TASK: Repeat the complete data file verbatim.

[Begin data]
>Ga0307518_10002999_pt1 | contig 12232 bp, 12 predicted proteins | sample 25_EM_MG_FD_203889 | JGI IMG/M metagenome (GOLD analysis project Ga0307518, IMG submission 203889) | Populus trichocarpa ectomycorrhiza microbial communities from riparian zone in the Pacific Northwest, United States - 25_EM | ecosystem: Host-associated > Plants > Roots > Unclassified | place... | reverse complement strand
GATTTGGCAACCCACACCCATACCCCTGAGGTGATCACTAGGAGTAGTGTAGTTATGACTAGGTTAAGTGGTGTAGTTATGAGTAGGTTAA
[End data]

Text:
>Ga0307518_10002999_pt1 | contig 12232 bp, 12 predicted proteins | sample 25_EM_MG_FD_203889 | JGI IMG/M metagenome (GOLD analysis project Ga0307518, IMG submission 203889) | Populus trichocarpa ectomycorrhiza microbial communities from riparian zone in the Pacific Northwest, United States - 25_EM | ecosystem: Host-associated > Plants > Roots > Unclassified | place... | reverse complement strand
GATTTGGCAACCCACACCCATACCCCTGAGGTGATCACTAGGAGTAGTGTAGTTATGACTAGGTTAAGTGGTGTAGTTATGAGTAGGTTAA